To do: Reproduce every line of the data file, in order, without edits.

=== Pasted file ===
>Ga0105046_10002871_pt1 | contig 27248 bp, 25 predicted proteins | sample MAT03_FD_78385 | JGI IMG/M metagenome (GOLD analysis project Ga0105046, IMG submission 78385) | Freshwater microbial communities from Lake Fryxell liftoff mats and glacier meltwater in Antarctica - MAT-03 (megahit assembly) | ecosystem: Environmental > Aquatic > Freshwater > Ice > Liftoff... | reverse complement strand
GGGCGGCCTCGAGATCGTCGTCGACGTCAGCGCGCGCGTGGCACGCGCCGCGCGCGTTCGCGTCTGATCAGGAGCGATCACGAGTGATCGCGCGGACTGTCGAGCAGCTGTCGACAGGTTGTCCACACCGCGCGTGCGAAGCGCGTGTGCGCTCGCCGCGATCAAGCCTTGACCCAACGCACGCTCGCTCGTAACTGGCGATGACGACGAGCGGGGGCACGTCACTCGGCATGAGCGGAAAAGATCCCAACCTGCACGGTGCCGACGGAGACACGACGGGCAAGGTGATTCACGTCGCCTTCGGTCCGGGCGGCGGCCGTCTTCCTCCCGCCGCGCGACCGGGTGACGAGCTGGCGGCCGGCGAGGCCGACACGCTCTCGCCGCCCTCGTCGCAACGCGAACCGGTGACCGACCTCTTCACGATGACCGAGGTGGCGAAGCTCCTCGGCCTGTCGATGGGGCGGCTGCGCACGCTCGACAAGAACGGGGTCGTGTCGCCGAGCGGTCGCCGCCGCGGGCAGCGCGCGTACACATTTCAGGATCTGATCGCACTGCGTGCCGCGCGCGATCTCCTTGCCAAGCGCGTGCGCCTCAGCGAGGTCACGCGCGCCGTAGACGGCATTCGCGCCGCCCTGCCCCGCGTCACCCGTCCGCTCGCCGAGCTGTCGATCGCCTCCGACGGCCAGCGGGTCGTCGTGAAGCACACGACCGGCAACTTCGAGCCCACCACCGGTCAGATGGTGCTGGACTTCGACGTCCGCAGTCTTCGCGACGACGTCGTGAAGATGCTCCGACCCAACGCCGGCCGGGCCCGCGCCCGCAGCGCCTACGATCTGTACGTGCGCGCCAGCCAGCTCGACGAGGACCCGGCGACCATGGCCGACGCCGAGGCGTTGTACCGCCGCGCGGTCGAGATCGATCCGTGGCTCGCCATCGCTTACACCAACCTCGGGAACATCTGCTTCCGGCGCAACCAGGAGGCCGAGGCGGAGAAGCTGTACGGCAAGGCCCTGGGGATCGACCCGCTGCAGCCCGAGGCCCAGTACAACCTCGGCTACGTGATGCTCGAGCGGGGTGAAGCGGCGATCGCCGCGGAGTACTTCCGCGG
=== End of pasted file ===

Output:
>Ga0105046_10002871_pt1 | contig 27248 bp, 25 predicted proteins | sample MAT03_FD_78385 | JGI IMG/M metagenome (GOLD analysis project Ga0105046, IMG submission 78385) | Freshwater microbial communities from Lake Fryxell liftoff mats and glacier meltwater in Antarctica - MAT-03 (megahit assembly) | ecosystem: Environmental > Aquatic > Freshwater > Ice > Liftoff... | reverse complement strand
GGGCGGCCTCGAGATCGTCGTCGACGTCAGCGCGCGCGTGGCACGCGCCGCGCGCGTTCGCGTCTGATCAGGAGCGATCACGAGTGATCGCGCGGACTGTCGAGCAGCTGTCGACAGGTTGTCCACACCGCGCGTGCGAAGCGCGTGTGCGCTCGCCGCGATCAAGCCTTGACCCAACGCACGCTCGCTCGTAACTGGCGATGACGACGAGCGGGGGCACGTCACTCGGCATGAGCGGAAAAGATCCCAACCTGCACGGTGCCGACGGAGACACGACGGGCAAGGTGATTCACGTCGCCTTCGGTCCGGGCGGCGGCCGTCTTCCTCCCGCCGCGCGACCGGGTGACGAGCTGGCGGCCGGCGAGGCCGACACGCTCTCGCCGCCCTCGTCGCAACGCGAACCGGTGACCGACCTCTTCACGATGACCGAGGTGGCGAAGCTCCTCGGCCTGTCGATGGGGCGGCTGCGCACGCTCGACAAGAACGGGGTCGTGTCGCCGAGCGGTCGCCGCCGCGGGCAGCGCGCGTACACATTTCAGGATCTGATCGCACTGCGTGCCGCGCGCGATCTCCTTGCCAAGCGCGTGCGCCTCAGCGAGGTCACGCGCGCCGTAGACGGCATTCGCGCCGCCCTGCCCCGCGTCACCCGTCCGCTCGCCGAGCTGTCGATCGCCTCCGACGGCCAGCGGGTCGTCGTGAAGCACACGACCGGCAACTTCGAGCCCACCACCGGTCAGATGGTGCTGGACTTCGACGTCCGCAGTCTTCGCGACGACGTCGTGAAGATGCTCCGACCCAACGCCGGCCGGGCCCGCGCCCGCAGCGCCTACGATCTGTACGTGCGCGCCAGCCAGCTCGACGAGGACCCGGCGACCATGGCCGACGCCGAGGCGTTGTACCGCCGCGCGGTCGAGATCGATCCGTGGCTCGCCATCGCTTACACCAACCTCGGGAACATCTGCTTCCGGCGCAACCAGGAGGCCGAGGCGGAGAAGCTGTACGGCAAGGCCCTGGGGATCGACCCGCTGCAGCCCGAGGCCCAGTACAACCTCGGCTACGTGATGCTCGAGCGGGGTGAAGCGGCGATCGCCGCGGAGTACTTCCGCGG